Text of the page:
Consider: This dynamic also suggests that you should expect more competition for wealthier clients because other practices will tend to invest more to acquire higher LTV clients.
Higher-growth practices often invest more in both marketing dollars and as a multiple of first year’s revenues.
To ratchet up growth and new client acquisition, pressing the gas pedal on trackable marketing investments is one lever you have at your disposal.
If you are uncomfortable with this investment dynamic, here’s an option: Look for lower-cost ways to acquire new clients. (Consider webinars, for example, as a lower-cost alternative to marketing seminars or workshops.)
Of course, I’ve used a simple example here, but the nuances may help you to discover further breakthroughs to lower your own CAC.
More marketing gold in leads
Advisory practices often find marketing gold in the leads that do not convert to clients right away.
Let’s use our seminar marketer as an example. Assume that they generated 50 registrants a month to acquire those two clients.
And there is marketing gold in those other 48 registrants. With a consistent follow-up marketing system to educate and nurture those leads into clients, you are likely to convert another two to clients over time.
Yes, it would be expensive to pay to nurture just those 48 leads to yield two new clients.
But if you looked at two years of seminars and 48 leads a month, you’d benefit from the scale of marketing. That’s 24 months x 48 leads or 1,152 prospects. Now that could yield an impressive 96 new clients!
The Noah’s Arc principle of referrals
Remember: This ancillary concept in lifetime referral value can work for you like this:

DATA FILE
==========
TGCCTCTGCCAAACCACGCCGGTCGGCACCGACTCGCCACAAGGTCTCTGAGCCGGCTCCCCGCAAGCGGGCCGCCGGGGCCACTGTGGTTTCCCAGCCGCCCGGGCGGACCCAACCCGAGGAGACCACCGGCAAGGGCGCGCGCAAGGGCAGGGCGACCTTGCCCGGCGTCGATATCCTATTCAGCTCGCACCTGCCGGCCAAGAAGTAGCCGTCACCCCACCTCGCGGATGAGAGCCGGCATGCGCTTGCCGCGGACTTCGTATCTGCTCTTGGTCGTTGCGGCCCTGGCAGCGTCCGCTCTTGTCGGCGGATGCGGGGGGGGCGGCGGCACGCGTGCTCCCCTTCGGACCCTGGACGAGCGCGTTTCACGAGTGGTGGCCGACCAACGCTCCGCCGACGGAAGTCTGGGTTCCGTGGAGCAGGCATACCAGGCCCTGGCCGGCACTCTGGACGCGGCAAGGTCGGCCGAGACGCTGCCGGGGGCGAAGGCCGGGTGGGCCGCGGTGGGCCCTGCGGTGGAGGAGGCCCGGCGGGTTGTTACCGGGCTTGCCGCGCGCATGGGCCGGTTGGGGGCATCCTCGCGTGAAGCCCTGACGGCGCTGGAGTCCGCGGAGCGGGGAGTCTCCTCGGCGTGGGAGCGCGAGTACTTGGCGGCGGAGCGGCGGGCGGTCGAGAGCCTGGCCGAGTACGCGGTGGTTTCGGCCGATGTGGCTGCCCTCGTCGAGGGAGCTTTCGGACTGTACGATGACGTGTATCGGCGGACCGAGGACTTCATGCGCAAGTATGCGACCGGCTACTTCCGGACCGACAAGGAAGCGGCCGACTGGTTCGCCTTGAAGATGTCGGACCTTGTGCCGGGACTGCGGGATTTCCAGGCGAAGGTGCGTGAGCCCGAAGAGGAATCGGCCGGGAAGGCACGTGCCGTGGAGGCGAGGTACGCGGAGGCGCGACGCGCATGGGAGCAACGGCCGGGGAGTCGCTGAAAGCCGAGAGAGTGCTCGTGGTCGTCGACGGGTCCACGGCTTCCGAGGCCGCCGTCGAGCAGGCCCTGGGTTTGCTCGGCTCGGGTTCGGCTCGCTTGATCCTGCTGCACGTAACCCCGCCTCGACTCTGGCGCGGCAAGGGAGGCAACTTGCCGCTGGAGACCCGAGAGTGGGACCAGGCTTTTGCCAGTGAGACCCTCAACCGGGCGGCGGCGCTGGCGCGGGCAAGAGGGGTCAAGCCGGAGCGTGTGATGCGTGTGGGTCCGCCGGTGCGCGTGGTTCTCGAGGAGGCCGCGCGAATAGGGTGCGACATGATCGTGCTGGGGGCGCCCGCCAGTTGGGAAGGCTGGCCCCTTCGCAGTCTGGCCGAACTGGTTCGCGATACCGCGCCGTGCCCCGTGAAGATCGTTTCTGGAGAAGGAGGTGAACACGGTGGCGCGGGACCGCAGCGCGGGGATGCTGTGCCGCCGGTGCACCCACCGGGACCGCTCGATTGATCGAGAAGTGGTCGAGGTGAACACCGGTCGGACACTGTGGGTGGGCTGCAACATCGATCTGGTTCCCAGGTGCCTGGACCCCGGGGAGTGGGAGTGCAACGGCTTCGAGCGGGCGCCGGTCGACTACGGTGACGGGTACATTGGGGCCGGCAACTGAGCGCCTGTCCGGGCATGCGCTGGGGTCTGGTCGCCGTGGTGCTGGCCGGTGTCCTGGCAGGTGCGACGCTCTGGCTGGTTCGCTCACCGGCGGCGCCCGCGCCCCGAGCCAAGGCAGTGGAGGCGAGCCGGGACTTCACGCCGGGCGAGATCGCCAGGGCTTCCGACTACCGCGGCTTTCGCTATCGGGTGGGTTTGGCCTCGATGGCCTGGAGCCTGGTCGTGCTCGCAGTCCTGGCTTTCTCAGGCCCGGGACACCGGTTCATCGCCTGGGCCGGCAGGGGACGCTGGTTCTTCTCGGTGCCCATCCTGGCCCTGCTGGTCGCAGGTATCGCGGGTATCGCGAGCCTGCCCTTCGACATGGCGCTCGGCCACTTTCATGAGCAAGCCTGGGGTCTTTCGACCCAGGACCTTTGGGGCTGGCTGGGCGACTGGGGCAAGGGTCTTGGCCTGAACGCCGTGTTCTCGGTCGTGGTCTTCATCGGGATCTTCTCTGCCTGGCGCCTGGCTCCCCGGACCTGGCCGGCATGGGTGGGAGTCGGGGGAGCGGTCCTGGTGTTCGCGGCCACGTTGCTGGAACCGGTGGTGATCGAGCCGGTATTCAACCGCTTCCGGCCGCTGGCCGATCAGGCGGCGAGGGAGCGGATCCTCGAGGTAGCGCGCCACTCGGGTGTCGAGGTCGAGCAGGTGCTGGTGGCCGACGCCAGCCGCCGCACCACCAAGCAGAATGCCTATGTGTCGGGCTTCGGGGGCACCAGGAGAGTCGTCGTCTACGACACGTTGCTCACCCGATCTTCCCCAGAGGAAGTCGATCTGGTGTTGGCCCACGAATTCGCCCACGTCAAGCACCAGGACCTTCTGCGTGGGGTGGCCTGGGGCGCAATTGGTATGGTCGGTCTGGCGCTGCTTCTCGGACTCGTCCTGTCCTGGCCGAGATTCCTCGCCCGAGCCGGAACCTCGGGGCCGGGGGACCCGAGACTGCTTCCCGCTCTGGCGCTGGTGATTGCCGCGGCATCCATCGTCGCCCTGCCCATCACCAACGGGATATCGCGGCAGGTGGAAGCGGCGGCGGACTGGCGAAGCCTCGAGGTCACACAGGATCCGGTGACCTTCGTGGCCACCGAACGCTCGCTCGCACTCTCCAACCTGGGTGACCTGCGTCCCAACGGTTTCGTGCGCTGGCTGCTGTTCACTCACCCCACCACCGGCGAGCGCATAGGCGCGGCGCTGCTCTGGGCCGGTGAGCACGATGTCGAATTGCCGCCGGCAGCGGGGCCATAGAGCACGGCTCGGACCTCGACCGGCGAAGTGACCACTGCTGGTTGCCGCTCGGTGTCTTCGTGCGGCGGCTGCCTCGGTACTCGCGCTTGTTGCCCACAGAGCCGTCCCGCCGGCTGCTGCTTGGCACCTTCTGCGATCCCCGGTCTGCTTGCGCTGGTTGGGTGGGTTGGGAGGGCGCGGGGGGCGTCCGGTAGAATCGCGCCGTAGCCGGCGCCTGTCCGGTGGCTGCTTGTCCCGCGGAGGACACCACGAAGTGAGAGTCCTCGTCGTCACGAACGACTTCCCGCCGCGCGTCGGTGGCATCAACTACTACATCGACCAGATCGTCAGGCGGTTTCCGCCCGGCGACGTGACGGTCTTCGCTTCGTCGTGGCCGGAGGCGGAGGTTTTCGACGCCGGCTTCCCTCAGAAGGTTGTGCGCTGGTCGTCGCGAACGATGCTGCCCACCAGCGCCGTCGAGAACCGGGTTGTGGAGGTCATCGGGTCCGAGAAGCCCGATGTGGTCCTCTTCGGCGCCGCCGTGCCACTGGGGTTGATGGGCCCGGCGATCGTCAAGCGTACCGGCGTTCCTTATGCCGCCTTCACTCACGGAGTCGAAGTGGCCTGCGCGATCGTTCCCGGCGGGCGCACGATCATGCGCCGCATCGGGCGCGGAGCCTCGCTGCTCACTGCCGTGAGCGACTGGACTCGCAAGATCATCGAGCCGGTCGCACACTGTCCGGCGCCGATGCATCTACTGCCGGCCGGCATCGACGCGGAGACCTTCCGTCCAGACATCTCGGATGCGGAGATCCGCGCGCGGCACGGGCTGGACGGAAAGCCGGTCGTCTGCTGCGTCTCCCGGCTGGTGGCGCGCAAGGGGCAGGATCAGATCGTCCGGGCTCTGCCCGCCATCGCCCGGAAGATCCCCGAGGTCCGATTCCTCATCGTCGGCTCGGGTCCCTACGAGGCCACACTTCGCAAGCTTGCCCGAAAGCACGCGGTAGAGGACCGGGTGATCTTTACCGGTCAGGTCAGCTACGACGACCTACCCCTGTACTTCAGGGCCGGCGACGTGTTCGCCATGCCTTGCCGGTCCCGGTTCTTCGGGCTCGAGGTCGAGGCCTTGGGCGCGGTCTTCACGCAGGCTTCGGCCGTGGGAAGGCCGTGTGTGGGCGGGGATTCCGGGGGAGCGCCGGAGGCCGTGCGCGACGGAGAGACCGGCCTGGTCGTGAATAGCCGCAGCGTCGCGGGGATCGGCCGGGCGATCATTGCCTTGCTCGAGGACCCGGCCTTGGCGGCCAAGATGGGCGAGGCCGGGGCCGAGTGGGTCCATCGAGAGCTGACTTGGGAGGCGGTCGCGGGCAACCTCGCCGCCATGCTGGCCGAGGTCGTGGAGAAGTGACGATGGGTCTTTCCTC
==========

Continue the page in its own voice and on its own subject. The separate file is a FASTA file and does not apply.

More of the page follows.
Each client may bring to your practice another client like themselves as in the story of Noah’s Arc when the animals arrived in pairs.
If the average client offers one client referral over their lifetime with your practice, then you could add a lifetime referral value multiplier for new clients as well.
Factor referrals into your client “input and output” math.
For growth-oriented advisors: Track your all- CAC and know your LTV.
Recognize that you can lower your CAC with a lead/prospect education and nurture program.
Today’s marketing prospects are tomorrow’s sales opportunities and clients.
Focus your marketing investments on proactively identifying and recruiting ideal clients because they tend to have a higher lifetime value.
While there will generally be more competition for these higher lifetime value clients, narrowing the majority of your marketing efforts to a specific market/niche – and having multiple ways of reaching out to this same market – will increase the number of prospects, lower your CAC, and increase conversion of prospects to clients.
Channel your inner Ken Fisher while you are at it! If your marketing investments are “tenbaggers,” then investing in new clients may be the surest way to build the practice of your dreams.
Bob Hanson is a book author recovering from producing Marketing Power for Financial Advisors. To grab his free report, 7 Client Attraction Secrets of Highly-Successful Advisors, click here.